I have a device running at 12vdc that has a pair of terminals that can be opened and closed for the device to operate. I understand how to use an optocoupler to open and close the terminals, however the twist here is that I need the terminals to be normally closed (ie to be connected most of the time), and opened when the opto is activated (eg by an MCU). This is preferred to keeping the opto activated due to wear (?) and the failure state.

The below was offered here when I asked about normally closed optocouplers, but I'm having trouble understanding how to integrate it, most likely because I don't fully understand how it works.


simulate this circuit – Schematic created using CircuitLab

  1. What is the input to R4? Any available voltage? Where would I get that from? One of the terminals?
  2. I also don't have a "load" as such - I just want to complete a circuit. Is that load implied (eg behind the terminals), or should I add a resistor?
  3. Are there any other solutions to this? Although I see the value in an isolated solution, I'm interested in hearing in other ways to solve the problem. I also have regular mechanical relays which have NC terminals for instance.
  • \$\begingroup\$ Use a relay that is normally closed? \$\endgroup\$ – Huisman Aug 7 at 17:44
  • \$\begingroup\$ Do you have a datasheet for your device? \$\endgroup\$ – The Photon Aug 7 at 17:46
  • \$\begingroup\$ It's an aged but functional alarm panel. The terminals do things like set (open) and unset (closed). I don't have anything other than that, although I can measure things with a multimeter. \$\endgroup\$ – Spammy Aug 7 at 17:49
  • \$\begingroup\$ @Spammy, the trick is, you need to know which way the device will try to send current when you connect the two terminals. Your circuit expects the device to be sending current out terminal "A" and in terminal "B". It's also helpful to know what voltages will appear on these terminals. \$\endgroup\$ – The Photon Aug 7 at 18:40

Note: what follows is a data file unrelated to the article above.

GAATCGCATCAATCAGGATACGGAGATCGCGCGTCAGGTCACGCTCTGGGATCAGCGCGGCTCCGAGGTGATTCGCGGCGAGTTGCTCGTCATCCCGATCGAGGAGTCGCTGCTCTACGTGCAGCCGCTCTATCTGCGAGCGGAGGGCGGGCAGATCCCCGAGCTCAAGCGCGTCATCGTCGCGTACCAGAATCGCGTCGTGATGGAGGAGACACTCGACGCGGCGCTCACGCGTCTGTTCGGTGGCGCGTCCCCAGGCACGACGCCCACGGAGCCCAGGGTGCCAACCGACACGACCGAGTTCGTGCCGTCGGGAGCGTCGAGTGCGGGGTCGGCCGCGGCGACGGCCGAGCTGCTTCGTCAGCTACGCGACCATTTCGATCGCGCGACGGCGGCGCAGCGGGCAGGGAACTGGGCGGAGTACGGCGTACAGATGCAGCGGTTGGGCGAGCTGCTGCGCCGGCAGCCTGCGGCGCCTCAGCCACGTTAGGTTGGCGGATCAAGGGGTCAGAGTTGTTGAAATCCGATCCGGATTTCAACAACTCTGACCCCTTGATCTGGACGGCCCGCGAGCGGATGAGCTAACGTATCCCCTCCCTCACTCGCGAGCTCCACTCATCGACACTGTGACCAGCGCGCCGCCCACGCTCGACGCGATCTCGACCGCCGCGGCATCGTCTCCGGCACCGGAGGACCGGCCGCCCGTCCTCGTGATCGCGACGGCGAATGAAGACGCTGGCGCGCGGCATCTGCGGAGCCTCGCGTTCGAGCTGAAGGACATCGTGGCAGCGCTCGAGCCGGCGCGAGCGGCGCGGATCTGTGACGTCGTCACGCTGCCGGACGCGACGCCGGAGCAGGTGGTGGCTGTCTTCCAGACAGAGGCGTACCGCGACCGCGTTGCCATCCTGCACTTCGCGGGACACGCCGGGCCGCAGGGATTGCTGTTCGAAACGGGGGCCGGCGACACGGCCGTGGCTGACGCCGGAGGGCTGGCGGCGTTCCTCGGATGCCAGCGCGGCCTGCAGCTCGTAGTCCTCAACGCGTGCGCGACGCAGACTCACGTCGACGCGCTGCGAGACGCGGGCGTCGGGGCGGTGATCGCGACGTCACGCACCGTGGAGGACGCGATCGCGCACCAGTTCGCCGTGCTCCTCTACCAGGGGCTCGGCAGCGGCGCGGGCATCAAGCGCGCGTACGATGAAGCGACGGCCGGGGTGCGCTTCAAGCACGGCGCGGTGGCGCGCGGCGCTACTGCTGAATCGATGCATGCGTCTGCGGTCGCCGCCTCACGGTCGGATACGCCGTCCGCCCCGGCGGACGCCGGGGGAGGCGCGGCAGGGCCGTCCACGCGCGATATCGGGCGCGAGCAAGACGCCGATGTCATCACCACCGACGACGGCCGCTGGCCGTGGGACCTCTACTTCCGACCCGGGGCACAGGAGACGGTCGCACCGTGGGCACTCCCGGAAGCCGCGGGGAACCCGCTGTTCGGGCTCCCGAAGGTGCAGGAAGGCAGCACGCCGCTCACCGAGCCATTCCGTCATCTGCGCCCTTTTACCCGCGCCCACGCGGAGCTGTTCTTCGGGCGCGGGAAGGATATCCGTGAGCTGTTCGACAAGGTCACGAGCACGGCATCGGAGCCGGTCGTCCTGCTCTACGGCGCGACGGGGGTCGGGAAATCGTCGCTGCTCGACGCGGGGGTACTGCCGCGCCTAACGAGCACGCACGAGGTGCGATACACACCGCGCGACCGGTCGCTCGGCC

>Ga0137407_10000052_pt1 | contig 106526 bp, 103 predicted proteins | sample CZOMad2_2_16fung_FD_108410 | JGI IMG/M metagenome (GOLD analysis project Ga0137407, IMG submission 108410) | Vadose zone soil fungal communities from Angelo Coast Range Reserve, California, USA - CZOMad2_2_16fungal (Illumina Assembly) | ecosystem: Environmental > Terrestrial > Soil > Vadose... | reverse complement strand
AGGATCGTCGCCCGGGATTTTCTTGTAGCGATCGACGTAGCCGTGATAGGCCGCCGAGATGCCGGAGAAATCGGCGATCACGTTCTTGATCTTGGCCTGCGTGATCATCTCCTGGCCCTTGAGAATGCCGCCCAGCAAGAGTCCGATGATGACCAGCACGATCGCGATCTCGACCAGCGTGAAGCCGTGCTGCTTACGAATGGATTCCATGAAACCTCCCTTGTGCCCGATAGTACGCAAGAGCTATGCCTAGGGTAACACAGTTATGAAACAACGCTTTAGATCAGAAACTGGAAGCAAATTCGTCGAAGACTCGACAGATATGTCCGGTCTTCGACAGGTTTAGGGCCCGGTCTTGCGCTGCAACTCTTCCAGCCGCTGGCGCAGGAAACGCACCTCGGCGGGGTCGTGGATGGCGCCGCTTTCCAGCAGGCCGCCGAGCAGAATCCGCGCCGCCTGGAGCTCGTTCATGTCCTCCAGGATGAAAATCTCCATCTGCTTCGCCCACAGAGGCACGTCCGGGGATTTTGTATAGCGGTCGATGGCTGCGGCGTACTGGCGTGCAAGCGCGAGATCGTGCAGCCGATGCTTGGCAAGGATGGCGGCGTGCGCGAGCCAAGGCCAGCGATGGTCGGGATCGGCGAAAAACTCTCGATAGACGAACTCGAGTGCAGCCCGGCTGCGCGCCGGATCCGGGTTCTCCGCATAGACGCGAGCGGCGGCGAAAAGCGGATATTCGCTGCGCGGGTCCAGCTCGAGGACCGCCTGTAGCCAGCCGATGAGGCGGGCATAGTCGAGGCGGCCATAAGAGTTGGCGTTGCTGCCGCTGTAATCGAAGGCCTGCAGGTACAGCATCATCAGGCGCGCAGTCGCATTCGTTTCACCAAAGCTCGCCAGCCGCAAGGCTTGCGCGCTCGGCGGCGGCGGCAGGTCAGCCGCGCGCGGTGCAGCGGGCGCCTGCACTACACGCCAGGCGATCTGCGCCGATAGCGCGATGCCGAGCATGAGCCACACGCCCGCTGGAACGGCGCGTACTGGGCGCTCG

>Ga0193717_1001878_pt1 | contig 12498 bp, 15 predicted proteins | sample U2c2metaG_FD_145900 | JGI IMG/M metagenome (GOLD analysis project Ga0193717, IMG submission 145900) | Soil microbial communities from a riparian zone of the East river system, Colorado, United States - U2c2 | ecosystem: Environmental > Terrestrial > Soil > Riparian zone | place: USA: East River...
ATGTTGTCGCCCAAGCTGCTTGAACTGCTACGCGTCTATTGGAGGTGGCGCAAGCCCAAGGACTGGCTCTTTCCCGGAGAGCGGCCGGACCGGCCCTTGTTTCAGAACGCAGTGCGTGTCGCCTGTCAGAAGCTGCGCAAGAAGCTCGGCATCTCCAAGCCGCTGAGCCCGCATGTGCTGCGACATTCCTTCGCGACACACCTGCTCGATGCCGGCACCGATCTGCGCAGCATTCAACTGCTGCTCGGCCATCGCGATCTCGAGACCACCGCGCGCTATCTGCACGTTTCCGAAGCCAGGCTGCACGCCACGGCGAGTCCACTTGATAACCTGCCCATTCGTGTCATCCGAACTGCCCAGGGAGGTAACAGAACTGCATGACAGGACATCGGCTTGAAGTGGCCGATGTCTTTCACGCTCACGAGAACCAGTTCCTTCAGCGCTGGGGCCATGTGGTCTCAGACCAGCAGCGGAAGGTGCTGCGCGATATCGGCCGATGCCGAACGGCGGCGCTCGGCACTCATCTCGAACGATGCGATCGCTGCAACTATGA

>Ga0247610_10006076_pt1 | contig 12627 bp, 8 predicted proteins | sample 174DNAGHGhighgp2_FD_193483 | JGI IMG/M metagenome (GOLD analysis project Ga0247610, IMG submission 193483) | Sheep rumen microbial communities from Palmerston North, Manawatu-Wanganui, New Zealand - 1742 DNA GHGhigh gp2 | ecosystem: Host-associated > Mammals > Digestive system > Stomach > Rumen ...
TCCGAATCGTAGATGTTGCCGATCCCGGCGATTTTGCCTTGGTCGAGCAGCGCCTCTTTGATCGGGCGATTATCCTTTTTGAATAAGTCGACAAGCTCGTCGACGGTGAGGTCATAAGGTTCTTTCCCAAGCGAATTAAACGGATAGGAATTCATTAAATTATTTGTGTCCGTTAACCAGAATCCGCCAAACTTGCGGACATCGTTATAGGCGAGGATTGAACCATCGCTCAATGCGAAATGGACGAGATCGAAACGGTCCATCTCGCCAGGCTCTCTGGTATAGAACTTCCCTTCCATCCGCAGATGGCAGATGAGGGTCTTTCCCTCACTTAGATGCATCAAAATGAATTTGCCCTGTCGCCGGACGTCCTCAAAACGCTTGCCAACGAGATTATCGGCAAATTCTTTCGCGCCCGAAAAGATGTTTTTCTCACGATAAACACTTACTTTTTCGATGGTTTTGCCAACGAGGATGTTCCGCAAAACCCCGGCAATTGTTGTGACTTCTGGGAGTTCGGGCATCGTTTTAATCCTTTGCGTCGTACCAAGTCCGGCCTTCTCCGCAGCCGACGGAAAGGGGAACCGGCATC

Use a normally closed relay. Reasons:

  • The relay is isolated, just like the optocoupler
  • The shown circuit will only work when the (voltage) potential of "NC Terminal A" is higher than the (voltage) potential at "NC Terminal B." The relay will work in both ways.
  • The shown circuit needs to be fed as you already indicate at question 1. The relay solution doesn't need that.
  • If the circuit between "NC Terminal A" and "NC Terminal B." is unknown (what voltage?, what current?) the relay solution is probably more robust compared to the darlington that may have lower maximum ratings.
  • \$\begingroup\$ Minor point, the circuit shown is not a darlington pair. Darlington pairs have the collectors commoned and the emitter of the first transistor feeds into the base of the second. \$\endgroup\$ – Peter Jennings Aug 7 at 21:29

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